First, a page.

Also interesting is splitting the repos: that the NSA and IAD have different repos, and that one seems focused on defensive tech while the other is publishing analysis tools.
I know there's a lot of people who aren't fans of the NSA (or what they do), but I think most of us can see a need for a military-grade organization to research defensive technologies for helping secure our infrastructure. I don't think many of us would be unhappy with the NSA if that's all they did. (Or phrased another way: most of us are unhappy because of how they conduct intel work or compromise defensive capability for offensive ones, eg, that whole business with ECC.)
So I think it's important to respond positively to things like the IAD github page, even if we're not fans in general.
Something, mostly common sense, tells me that we will not find some smoking gun to a crime here in these OSS repos...if anyone wanted that, they can refer to any number of leaks.
Ultimately, I'm happy to see this stuff shared, happy to see others use it and happy to see the OSS community build on it.
It's likely someone spent a fair amount of political capital to draw attention to the agency by emphasizing their public projects and trying to engage with the wider public. If there's a negative response to that, it only lends weight to the voices inside the agency who are against that sort of thing.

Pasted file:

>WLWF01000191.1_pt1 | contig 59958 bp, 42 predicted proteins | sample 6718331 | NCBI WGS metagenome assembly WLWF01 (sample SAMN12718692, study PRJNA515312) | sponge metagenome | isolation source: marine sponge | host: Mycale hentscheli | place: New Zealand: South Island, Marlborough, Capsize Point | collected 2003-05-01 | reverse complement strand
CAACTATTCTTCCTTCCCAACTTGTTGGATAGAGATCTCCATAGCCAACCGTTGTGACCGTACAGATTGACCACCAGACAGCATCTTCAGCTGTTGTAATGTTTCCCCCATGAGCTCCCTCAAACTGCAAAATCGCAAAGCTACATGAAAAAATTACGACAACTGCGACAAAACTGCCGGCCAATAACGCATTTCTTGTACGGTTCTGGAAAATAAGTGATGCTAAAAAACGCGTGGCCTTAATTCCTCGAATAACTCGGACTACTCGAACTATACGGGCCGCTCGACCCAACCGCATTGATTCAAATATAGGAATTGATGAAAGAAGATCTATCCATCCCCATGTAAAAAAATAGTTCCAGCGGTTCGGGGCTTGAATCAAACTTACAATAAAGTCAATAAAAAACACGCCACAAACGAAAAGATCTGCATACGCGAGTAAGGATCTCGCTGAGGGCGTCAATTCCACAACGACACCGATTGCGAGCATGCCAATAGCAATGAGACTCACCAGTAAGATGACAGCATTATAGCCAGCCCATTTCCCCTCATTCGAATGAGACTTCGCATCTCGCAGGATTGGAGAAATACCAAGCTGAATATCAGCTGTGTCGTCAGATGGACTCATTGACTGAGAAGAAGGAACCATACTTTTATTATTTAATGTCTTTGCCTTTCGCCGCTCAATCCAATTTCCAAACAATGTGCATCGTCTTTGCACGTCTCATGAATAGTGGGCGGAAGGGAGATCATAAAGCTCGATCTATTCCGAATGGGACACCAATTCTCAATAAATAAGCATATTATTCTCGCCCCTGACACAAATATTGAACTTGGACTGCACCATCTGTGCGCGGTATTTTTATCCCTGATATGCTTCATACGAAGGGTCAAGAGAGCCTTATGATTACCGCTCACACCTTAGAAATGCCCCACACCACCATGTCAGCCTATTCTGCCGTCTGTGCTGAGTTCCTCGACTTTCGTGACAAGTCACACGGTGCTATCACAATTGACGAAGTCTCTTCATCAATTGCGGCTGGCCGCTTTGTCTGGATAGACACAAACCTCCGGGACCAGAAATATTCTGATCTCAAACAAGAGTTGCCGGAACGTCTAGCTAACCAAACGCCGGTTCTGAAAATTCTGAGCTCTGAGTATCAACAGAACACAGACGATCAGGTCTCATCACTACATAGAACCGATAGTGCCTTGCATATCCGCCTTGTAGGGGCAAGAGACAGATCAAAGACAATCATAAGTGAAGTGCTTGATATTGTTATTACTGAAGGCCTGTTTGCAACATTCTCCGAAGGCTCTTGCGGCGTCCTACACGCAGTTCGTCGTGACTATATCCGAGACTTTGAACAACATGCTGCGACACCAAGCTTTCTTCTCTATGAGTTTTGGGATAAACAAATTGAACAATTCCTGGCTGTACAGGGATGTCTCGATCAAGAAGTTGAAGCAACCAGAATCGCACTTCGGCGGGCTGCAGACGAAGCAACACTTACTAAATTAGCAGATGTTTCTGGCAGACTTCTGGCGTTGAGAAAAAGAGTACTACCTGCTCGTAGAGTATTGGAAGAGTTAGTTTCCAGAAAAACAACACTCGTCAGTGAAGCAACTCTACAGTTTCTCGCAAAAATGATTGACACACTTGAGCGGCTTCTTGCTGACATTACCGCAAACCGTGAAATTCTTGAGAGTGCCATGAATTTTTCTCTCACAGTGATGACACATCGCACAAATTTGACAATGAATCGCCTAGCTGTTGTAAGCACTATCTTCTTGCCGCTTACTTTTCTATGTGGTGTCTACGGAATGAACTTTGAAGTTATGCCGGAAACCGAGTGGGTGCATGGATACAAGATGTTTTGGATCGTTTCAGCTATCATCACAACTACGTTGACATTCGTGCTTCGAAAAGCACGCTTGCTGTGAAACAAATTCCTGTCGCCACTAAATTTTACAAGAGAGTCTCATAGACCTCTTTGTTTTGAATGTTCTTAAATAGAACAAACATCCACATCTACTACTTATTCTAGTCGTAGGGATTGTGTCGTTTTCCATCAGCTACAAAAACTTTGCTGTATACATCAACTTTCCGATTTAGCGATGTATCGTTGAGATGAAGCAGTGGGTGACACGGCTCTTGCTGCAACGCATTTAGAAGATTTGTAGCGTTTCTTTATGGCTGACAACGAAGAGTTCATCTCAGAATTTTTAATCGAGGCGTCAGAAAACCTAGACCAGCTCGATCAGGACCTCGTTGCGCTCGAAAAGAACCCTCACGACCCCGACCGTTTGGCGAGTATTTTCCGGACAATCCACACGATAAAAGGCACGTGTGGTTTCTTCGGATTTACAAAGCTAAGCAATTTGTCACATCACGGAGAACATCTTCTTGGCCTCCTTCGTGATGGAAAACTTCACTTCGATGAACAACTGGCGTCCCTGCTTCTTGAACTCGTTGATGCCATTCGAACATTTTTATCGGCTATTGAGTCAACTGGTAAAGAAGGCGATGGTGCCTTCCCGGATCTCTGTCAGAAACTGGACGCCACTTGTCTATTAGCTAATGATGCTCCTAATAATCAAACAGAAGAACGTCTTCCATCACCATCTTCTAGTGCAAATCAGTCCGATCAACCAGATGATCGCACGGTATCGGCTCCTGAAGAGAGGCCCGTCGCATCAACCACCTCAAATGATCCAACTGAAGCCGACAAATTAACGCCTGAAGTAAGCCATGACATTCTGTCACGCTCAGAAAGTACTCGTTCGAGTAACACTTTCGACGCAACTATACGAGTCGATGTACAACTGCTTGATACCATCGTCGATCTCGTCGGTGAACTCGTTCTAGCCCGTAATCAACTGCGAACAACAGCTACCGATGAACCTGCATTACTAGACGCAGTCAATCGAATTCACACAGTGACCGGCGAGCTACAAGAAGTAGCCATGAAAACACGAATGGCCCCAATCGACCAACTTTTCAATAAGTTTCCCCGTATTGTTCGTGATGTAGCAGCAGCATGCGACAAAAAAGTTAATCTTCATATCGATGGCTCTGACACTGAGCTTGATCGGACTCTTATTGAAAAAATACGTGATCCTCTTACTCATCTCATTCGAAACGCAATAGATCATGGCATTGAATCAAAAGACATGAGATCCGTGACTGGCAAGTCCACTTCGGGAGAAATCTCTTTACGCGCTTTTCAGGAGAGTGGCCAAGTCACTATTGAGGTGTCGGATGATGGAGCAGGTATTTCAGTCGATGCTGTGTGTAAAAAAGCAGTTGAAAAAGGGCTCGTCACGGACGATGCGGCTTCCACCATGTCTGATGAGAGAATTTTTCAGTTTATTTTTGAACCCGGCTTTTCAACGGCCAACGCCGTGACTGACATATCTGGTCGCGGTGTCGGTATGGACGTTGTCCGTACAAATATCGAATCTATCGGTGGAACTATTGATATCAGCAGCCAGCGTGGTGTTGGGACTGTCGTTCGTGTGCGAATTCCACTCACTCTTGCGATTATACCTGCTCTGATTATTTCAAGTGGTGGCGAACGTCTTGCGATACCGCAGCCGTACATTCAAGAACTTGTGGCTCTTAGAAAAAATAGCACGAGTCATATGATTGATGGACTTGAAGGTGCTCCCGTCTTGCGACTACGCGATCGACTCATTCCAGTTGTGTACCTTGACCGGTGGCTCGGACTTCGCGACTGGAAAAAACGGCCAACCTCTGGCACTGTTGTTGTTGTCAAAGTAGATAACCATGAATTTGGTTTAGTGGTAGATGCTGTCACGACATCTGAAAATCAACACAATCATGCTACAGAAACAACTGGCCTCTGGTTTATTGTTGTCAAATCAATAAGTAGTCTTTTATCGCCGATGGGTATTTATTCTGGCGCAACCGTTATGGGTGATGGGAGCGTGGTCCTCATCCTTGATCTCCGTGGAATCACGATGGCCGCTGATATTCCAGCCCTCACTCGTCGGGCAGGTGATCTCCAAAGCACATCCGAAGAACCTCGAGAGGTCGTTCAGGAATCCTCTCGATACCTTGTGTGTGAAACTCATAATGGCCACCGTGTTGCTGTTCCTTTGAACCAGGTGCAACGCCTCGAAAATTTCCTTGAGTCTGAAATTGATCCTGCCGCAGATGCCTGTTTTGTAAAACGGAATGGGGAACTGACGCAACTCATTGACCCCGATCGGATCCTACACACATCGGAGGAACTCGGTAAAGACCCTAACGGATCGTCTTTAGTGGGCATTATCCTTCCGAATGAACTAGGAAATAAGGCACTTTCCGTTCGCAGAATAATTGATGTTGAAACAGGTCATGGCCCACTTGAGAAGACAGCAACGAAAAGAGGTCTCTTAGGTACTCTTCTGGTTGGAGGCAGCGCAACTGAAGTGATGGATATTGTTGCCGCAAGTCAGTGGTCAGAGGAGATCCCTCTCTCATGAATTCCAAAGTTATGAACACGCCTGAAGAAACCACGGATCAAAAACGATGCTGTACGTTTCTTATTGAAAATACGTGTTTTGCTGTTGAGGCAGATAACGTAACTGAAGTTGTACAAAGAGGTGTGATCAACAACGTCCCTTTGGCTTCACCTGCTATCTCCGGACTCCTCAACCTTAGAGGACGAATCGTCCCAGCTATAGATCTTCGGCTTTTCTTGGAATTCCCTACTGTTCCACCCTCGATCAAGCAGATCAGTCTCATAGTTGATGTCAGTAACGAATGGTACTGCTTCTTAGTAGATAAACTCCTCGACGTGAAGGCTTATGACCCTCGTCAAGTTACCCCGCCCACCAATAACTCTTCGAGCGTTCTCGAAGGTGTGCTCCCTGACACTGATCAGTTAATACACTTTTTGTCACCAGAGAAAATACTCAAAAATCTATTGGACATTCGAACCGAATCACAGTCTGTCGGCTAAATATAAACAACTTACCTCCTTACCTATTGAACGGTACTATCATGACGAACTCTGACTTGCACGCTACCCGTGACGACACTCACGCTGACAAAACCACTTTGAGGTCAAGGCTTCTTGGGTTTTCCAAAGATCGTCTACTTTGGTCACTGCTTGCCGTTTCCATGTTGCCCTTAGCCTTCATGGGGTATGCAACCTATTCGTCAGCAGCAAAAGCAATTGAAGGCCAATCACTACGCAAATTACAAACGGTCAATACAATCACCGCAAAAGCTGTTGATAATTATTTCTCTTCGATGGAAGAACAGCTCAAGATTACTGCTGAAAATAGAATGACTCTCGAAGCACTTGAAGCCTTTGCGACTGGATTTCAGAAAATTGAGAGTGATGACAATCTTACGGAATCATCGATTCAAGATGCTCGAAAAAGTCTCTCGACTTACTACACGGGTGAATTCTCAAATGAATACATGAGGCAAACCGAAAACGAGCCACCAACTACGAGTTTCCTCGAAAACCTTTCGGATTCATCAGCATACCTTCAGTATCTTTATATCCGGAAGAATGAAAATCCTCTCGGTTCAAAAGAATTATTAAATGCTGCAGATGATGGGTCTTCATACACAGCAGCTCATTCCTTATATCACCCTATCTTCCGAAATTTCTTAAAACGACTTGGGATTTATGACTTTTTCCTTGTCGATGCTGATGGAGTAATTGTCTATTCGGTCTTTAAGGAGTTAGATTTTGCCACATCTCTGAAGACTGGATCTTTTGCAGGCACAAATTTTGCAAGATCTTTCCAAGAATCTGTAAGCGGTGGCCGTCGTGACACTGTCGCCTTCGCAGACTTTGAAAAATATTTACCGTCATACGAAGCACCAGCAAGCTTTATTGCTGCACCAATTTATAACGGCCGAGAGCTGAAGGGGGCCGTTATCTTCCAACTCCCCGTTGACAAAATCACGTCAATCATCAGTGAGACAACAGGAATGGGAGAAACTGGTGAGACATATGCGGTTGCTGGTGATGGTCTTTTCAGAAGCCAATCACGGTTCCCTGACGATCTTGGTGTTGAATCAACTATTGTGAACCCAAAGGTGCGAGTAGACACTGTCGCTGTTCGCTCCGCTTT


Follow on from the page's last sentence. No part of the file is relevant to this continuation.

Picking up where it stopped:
I, for one, prefer the NSA to be working on defensive technologies in collaboration with the tech community to any number of things they could be spending the resources on -- and think we badly need their expertise and help to secure domestic assets.
So I'm going to say "good job!" when they're doing things I like and save my criticism of their other behaviors for more appropriate moments.
I think collaboration is fundamentally more powerful an instrument of change than shunning is.
They are criminals and should be disbanded. The US intel community is full of cheats and liars, straight to the top.
In other words, military-grade means used by military, which has no meaningful correlation to security.
In days past the 'commercial grade' crypto was often not real crypto, like voice scramblers, using 40-bit DES (when govt was using Triple-DES), XORing against a non-cryptographic PRNG keystream repeatedly, all sorts of rubbish.
On the other hand, if you run your own CA and mostly care about your own users - using a cert signed by your own CA makes sense - to a certain extent.
So TLS (X.509) only allows serving a single certificate. You have to choose to serve one trusted by people you need not to be hacked (your own CA) or a commercial one to reduce in general the likelihood of being hacked. I can see why they chose the first option.
Obviously if websites were not signed by one of the 'root trust' paths but by several, and the reputation of each of those trust paths, and the host itself, was tracked in a decentralised secure database where trust was built over time, that would be better.
Oops, I just suggested blockchain snake oil would solve something.